Consolidation and pricing pressure possible as reinsurance convergence continues

by Artemis on February 27, 2013

A new report on the U.S. and global insurance and reinsurance market published yesterday by Conning & Company suggests that as the convergence of reinsurance and capital markets continues to play out the trend will bring its own challenges for the industry to deal with. Competition, between traditional and alternative reinsurance players, will likely grow which may lead to consolidation and the increasing convergence could lead to pricing pressure and reduced returns.

Conning’s report, titled “U.S. and Global Insurance Industry Outlook: Economic, Capital Markets, and Regulatory Challenges Continue—Nothing to Be Gained by Waiting for Things to Get Better”, looks at the challenges that will face the insurance and reinsurance industry in years to come.

Conning says that key challenges facing the industry include continued weak economic growth, an extended period of low-interest rates which currently looks set to be the norm for at least a few more years, weak investment income resulting from poor rates and rising regulatory demands which increase operational friction.

“Insurers in the U.S. and globally face challenges that are unlikely to resolve in the short term,” commented Stephan Christiansen, director of research at Conning. “Sluggish economic conditions affect organic growth potential and overall market development. The continued low interest rate environment in the U.S. and elsewhere is depressing investment income substantially in all sectors. Regulatory change and reporting requirements, meanwhile, are forcing increases in infrastructure investment and costs generally.”

The problem is that currently there is no sign of any of these factors changing dramatically meaning that insurers and reinsurers need to begin to accept market conditions as a new normal in which they have to operate. Add in the realisation that catastrophe losses seem set to continue to rise, as the industry expands and global development and insured exposures increase exponentially, and it’s easy to see why some concerns arise.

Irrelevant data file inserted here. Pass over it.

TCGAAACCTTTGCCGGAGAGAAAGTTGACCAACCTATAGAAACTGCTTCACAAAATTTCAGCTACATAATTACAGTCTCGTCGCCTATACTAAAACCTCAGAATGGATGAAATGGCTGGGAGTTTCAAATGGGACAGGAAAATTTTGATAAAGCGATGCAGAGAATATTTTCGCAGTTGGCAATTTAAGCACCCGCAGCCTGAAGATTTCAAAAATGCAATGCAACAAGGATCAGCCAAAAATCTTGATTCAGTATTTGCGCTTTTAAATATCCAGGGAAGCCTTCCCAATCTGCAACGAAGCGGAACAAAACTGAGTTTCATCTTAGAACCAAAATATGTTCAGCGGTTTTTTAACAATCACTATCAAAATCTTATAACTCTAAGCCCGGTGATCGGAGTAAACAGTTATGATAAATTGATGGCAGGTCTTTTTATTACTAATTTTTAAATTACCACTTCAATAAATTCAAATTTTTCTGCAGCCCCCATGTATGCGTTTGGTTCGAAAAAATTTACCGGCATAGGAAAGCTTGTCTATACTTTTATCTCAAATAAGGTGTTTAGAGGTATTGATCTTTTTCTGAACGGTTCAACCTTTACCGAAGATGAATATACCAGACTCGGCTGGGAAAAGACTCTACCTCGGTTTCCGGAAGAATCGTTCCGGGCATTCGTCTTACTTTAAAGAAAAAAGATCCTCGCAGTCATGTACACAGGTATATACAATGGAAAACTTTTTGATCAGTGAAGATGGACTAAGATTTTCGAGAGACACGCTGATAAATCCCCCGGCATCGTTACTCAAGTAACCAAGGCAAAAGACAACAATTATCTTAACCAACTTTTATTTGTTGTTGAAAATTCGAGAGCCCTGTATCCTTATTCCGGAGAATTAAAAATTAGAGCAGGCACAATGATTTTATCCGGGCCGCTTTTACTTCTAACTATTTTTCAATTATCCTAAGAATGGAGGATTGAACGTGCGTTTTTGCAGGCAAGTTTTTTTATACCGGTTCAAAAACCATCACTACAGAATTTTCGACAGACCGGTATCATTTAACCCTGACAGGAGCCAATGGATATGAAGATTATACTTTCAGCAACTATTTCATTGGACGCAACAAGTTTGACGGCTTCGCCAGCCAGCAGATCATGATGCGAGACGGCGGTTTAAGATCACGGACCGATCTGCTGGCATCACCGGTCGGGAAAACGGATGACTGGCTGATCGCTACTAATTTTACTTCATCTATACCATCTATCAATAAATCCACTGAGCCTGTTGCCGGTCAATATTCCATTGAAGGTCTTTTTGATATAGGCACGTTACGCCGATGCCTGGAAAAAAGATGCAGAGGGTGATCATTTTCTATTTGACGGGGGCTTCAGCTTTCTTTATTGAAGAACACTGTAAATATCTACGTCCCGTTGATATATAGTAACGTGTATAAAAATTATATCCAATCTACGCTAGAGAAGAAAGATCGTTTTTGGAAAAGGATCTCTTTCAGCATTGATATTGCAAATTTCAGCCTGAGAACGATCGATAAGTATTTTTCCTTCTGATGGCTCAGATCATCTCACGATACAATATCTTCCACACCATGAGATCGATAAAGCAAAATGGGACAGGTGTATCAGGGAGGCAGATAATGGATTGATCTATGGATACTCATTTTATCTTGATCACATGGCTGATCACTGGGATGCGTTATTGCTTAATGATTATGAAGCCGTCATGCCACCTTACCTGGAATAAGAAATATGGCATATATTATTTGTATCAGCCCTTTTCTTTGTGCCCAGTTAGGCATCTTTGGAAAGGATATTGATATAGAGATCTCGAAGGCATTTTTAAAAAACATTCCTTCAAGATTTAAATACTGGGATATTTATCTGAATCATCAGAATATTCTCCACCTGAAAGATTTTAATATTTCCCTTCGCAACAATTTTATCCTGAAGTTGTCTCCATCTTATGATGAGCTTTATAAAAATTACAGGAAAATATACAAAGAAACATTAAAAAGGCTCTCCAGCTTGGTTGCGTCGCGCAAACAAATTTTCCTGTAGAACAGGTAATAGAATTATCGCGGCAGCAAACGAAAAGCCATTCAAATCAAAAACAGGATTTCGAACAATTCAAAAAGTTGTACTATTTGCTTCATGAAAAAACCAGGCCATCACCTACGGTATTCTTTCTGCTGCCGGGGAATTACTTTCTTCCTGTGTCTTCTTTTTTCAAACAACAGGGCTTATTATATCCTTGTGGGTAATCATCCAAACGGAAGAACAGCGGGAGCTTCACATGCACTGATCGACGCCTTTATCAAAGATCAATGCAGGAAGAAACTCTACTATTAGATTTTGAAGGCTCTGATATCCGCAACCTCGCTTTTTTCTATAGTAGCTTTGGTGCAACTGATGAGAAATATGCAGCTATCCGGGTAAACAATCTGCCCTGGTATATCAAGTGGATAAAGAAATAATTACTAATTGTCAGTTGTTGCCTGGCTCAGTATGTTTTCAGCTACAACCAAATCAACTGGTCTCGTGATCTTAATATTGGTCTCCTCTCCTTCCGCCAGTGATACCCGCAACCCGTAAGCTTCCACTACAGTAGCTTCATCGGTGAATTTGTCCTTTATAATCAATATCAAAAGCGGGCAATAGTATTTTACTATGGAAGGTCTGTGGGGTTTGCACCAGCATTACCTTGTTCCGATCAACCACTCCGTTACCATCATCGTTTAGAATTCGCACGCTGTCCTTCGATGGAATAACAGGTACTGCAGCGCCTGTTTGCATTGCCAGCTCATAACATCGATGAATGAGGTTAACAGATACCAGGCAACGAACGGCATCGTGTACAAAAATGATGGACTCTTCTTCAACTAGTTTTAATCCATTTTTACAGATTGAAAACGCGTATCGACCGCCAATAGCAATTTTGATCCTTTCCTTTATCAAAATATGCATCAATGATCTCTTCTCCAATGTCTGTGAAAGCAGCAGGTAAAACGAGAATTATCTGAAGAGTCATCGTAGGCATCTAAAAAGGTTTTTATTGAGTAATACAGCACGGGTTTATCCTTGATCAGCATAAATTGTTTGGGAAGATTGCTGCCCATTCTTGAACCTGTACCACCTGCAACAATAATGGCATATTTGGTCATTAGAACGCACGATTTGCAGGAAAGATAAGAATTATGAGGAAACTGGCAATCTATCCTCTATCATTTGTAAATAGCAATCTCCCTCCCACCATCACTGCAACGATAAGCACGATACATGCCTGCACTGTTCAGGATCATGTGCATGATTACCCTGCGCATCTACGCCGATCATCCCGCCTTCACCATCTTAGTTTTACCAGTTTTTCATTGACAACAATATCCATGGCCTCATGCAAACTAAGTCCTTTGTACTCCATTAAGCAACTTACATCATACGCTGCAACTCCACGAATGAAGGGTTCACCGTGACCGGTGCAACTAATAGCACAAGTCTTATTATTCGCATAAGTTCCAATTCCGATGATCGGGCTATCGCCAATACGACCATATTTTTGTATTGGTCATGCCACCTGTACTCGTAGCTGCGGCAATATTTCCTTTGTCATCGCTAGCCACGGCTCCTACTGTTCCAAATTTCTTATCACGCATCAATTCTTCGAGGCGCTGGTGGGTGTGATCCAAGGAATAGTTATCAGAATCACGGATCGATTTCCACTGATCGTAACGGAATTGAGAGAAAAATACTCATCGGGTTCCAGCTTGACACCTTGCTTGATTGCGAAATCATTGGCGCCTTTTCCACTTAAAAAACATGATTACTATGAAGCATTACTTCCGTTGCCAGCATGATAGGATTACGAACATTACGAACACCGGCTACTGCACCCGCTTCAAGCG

“What had initially been seen as a period of post-recession malaise has now become our base-case for strategic and operational planning,” said Christiansen. “Insurers who took a ‘wait-and-see’ approach are now challenged to perform in these adverse conditions, as no clear end is in sight. Competition is increasing, and companies that succeed in this environment will seek performance in targeted strategies in particular geographic or market segments and will invest internally in technology for effective cost management and new market distribution approaches.”

So in a climate of ongoing change, with opportunities emerging in new regions and perils but opportunities declining in terms of ability to maintain investment incomes, the insurance and reinsurance sector is entering a period where Conning sees the potential for consolidation and accelerating change in the markets status quo.

Conning says in the report that companies who decide to meet these challenges head on will likely invest in their own operations, improving infrastructure and ensuring they become underwriting centers of technical excellence, embrace alternative distribution strategies, business models, capital management strategies and market approaches while also exploring investment alternatives.